Maybe that's the point — that he's nothing without his magic tricks — but a little pizzazz in the title role would still have been nice. Imagine the part played by Robert Downey Jr., who dropped out before filming started, and you'll get a sense of what's missing.

And without wizardly flair, this deliberately retro movie feels a lot more old-fashioned, at least in one respect, than was probably intended. You know how in most children's fare, boys get to have adventures, and girls just get to get rescued? Well, I hate to think what it says about progress on that front when, unlike the 1939 Wizard of Oz, in which everybody turned to Dorothy to fix things, in Oz the Great and Powerful, three strong women — witches with magical powers, no less — get overcome by this entirely unimpressive guy. Maybe what it says is that chivalry (or perhaps feminism) of the sort that Judy Garland could count on is not only merely dead, it's really most sincerely dead.

Copyright 2013 NPR. To see more, visit http://www.npr.org/.

Transcript

MELISSA BLOCK, HOST:

And finally this hour, another Yellow Brick Road. The enormous popularity of the 1939 movie "The Wizard of Oz" has inspired all kinds of spin-offs. There was "The Wiz," subtitled "The Super Soul Musical." There was "Under The Rainbow," a comedy featuring Chevy Chase and quite a few munchkins. There's Broadway's current smash hit "Wicked" and the novel it's based on and now there's "Oz, The Great And Powerful."

The new movie tells the story of how the Wizard originally came to Oz, thus answering a question that our critic Bob Mondello suspects no one was asking.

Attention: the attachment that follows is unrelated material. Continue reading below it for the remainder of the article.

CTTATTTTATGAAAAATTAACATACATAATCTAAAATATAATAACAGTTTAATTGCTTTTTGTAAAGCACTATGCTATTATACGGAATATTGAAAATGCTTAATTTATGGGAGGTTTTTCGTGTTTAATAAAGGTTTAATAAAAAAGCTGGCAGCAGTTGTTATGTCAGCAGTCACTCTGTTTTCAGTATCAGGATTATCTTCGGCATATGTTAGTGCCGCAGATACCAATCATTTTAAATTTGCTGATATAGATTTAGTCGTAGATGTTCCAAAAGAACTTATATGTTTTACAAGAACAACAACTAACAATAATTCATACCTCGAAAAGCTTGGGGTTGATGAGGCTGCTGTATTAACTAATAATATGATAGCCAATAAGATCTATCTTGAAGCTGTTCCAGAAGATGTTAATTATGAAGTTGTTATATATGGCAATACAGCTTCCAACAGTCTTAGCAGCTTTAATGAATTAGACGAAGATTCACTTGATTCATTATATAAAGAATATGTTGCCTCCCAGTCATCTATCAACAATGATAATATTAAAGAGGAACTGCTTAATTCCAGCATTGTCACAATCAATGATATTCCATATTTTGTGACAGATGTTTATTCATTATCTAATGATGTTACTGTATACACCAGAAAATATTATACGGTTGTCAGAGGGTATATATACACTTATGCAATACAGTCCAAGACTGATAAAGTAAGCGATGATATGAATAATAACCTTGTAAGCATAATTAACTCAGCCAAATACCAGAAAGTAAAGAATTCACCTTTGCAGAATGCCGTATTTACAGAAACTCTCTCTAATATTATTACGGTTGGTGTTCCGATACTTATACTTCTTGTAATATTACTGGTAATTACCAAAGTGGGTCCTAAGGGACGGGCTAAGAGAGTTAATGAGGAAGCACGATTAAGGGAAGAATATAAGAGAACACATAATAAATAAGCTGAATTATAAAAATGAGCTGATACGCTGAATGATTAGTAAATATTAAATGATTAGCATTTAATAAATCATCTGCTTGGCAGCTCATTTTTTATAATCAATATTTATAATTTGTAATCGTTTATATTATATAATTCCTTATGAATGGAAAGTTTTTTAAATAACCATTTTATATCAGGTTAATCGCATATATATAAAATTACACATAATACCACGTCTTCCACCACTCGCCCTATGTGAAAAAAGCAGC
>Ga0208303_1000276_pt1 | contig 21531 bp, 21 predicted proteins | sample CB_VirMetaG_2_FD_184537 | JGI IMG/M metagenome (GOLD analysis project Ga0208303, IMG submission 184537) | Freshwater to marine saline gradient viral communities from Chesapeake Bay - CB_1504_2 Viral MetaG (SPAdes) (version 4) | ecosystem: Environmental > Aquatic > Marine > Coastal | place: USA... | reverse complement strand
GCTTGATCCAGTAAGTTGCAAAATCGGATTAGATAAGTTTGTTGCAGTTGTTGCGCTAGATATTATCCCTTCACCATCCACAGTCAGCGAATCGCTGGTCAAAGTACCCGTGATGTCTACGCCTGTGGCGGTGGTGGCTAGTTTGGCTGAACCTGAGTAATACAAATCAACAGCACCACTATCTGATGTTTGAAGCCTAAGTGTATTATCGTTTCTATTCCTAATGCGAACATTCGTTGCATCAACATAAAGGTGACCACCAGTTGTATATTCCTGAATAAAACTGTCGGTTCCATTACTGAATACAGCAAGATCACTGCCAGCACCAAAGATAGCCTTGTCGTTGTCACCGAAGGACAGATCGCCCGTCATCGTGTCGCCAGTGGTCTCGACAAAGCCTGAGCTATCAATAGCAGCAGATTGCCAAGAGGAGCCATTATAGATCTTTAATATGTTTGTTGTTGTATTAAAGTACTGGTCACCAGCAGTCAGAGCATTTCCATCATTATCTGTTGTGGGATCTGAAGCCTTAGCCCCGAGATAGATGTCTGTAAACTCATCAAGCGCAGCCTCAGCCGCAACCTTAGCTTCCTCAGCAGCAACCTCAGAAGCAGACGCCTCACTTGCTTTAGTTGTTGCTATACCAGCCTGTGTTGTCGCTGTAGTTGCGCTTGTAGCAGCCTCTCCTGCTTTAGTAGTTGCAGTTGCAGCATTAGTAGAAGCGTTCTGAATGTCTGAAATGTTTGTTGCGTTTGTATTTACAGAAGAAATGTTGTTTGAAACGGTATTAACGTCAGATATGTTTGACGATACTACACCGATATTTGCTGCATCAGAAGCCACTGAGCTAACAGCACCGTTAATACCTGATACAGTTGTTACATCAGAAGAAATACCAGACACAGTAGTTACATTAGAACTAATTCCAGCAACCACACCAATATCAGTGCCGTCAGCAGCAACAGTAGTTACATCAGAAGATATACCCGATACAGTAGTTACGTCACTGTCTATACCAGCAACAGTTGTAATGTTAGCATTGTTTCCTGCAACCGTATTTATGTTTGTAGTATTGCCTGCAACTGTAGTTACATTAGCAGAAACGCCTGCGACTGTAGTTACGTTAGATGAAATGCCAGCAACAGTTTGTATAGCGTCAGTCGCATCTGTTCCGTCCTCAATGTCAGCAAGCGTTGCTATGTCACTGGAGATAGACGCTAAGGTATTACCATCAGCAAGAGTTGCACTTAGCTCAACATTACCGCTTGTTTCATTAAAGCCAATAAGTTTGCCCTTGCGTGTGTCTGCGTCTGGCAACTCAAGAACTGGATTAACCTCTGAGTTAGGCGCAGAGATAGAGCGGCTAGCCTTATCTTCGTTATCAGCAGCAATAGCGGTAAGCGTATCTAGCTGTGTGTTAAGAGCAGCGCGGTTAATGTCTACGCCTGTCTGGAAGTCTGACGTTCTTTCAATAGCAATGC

BOB MONDELLO, BYLINE: It starts in black and white, just the way you hope it will, old-fashioned theatrical credits, then Kansas in 1905. A carnival huckster doing cheesy magic tricks and telling marriage-minded farm girls they should stick with their boyfriends on the prairie...

(SOUNDBITE FROM "OZ, THE GREAT AND POWERFUL")

JAMES FRANCO: (As Oz) Kansas is full of good men.

MONDELLO: ...because he's dreaming of bigger things.

(SOUNDBITE FROM FILM "OZ, THE GREAT AND POWERFUL")

FRANCO: (As Oz) I don't want to be a good man. I want to be a great one.

MONDELLO: Then a tornado sweeps him from flat, dusty, black-and-white Kansas to a land where there's not just color, but serious topography, waterfalls crashing down mountainsides, jungles made of crystal...

(SOUNDBITE FROM FILM "OZ, THE GREAT AND POWERFUL")

FRANCO: (As Oz) I don't want to die. I haven't accomplished anything yet.

MONDELLO: Also, a seriously sexy witch in black leather pants.

(SOUNDBITE FROM "OZ, THE GREAT AND POWERFUL")

FRANCO: (As Oz) Am I dreaming?

MILA KUNIS: (As Theodora) You're in Oz. I'm Theodora, the good witch.

FRANCO: (As Oz) Where's your broom?

KUNIS: (As Theodora) You don't know much about witches, do you?

MONDELLO: Besides this friendly witch, he'll soon be teaming up with a talkative flying monkey...

(SOUNDBITE OF FILM "OZ, THE GREAT AND POWERFUL")

UNIDENTIFIED GROUP: (As crows) You'll die, you'll die.

ZACH BRAFF: (As Finley) did those crows just say we're going to die?